This is easy to fudge. Labour Party did not debate the issue of electoral reform at its Annual Conference 2010. But its Clause V committee agreed to include a commitment to the Alternative Vote (AV) in the party's 2010 General Election manifesto. So that's it. Silence, peasants. It's agreed.
There are far more pressing problems affecting millions of people, like employment prospects, tax hikes, public service cuts. Who in the Labour Party has the time to bother with a trifling electoral reform to flatter the Liberal Democrats, junior partners in the Conservative government?
A couple of days ago between stories for grandchildren and other festive delights, I spotted a twittering by LabourList about how the Labour Party was 'hopelessly divided' over AV. To which I replied:
@LabourList AV let's keep a sense of proportion. Hopelessly divided? Noooo Plenty of time for debate and resolution. Opp for practice. 7:08 PM Dec 29th
AV is not a matter of individual conscience within the understanding of the Party's Rules about policy and party discipline. Or at least I can't think of any such argument to support the case for a 'free vote'. Our elected and unelected representatives in both Houses of Parliament are already taking sides. Though Labour's new leader is currently less conspicuous in the public discussion than previously unless I have missed something in a festive haze.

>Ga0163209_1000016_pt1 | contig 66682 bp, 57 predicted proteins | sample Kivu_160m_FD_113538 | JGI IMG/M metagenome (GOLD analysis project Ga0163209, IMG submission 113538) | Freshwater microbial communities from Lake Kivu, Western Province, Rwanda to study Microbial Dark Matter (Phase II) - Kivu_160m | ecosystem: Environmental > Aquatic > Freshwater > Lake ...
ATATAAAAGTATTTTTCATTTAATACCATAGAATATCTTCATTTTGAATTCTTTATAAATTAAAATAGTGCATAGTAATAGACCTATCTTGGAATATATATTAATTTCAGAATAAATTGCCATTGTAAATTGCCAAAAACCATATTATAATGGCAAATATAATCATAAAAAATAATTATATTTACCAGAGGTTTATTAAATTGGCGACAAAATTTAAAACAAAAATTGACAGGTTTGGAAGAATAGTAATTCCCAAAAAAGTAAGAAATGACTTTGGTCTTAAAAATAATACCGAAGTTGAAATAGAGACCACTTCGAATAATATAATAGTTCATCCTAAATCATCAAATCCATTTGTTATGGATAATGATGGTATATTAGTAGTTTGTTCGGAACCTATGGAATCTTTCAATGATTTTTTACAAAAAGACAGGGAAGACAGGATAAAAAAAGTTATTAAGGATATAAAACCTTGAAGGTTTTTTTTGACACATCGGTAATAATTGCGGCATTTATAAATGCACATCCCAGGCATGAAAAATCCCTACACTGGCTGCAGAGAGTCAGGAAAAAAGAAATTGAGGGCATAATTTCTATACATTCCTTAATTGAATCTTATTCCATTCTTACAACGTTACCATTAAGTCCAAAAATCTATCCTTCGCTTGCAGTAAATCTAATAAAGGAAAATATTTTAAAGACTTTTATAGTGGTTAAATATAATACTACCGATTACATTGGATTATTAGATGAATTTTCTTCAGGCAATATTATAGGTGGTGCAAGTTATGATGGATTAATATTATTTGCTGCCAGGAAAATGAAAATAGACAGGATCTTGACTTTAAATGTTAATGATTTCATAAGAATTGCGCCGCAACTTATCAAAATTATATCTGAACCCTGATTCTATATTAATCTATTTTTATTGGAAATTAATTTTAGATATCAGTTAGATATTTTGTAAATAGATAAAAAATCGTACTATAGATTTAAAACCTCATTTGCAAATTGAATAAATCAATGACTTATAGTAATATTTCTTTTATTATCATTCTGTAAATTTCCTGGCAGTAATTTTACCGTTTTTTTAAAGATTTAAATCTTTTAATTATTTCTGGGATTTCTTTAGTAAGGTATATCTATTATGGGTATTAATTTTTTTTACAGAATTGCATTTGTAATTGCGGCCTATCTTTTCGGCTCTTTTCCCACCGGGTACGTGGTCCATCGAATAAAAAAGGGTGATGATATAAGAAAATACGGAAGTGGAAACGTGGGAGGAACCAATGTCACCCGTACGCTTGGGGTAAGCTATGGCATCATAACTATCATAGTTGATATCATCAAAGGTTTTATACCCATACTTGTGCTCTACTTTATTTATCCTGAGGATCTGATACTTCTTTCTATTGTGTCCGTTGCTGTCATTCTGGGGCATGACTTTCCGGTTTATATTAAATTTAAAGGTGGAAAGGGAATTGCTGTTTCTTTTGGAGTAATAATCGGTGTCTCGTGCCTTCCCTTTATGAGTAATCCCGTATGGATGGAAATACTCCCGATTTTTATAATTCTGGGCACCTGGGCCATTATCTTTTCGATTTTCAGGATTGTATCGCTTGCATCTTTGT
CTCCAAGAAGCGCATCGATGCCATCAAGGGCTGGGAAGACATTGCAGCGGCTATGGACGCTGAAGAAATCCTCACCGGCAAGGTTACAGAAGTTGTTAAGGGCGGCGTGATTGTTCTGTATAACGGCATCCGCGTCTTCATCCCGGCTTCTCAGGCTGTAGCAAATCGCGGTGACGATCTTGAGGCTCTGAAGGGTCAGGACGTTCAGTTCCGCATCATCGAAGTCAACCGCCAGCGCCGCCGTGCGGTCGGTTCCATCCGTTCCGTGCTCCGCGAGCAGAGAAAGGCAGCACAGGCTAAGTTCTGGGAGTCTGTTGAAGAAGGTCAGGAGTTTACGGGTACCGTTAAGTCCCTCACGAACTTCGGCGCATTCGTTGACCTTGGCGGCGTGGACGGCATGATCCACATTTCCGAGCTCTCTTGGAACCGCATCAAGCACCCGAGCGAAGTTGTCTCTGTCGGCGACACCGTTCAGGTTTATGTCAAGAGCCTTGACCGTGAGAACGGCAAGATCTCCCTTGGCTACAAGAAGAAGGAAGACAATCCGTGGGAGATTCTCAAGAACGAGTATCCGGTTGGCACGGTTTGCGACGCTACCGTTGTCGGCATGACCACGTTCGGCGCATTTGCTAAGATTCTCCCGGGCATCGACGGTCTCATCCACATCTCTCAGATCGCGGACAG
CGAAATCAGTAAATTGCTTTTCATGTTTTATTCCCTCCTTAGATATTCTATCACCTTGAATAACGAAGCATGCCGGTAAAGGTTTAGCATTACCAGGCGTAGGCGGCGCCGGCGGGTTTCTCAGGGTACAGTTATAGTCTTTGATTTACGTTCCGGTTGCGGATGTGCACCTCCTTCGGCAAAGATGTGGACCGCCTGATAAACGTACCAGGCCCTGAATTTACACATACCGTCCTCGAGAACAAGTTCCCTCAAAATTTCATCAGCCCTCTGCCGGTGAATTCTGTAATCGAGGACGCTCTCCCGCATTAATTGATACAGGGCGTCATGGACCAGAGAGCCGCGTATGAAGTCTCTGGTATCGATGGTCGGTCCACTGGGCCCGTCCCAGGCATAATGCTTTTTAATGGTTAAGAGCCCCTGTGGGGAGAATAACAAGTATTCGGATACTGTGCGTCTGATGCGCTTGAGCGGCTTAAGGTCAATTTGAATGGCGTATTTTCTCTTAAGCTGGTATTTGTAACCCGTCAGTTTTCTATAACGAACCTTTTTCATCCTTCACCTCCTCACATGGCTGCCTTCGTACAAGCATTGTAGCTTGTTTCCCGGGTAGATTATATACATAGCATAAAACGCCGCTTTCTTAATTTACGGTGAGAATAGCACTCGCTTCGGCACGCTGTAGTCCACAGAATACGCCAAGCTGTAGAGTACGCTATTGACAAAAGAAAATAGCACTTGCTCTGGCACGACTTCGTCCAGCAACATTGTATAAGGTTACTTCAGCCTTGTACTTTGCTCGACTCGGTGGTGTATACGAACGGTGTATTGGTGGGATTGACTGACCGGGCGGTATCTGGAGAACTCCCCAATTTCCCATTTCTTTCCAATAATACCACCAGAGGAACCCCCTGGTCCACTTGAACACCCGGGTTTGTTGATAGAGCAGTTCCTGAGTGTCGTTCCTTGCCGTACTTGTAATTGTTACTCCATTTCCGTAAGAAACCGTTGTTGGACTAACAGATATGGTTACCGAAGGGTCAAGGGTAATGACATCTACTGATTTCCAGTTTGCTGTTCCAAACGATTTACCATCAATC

Among reactions to my tweet
another called for the Leadership to moderate the 'Yes' campaigners:
While @sallybercow thought I was just whistling in the wind:
Researching what has already been written on the subject, I came across a Comment is Free contribution from Denis MacShane making the case for an internal debate six months ago. Personally, I'm agnostic or #meh2AV. Meh = a grunt suggesting am I bovvered? Not about AV itself. But most emphatically about Labour Party policy making.
Apart from isolated cases there is little appetite for debate inside the Party structures. There are too many members who used to spend time on policy only to be ignored. Ed Miliband should be sufficiently concerned to be looking for opportunities to rekindle political discussion. AV is low hanging fruit. I shall be tabling a resolution at my next branch meeting to pluck it, and see how far it gets. As we have no other elections in London this year (by-elections excepted), it may even be an opportunity for public meetings (not at the expense of campaign against the cuts) but to encourage the idea that Labour is a democratic socialist party.
Everyone has a say, and is willing to abide by the majority decision in keeping with our Labour Values. For those who disagreed and find themselves in the minority, there will always be an opportunity to reopen discussion after a reasonable period of time has lapsed.
Leadership on that cannot come too soon.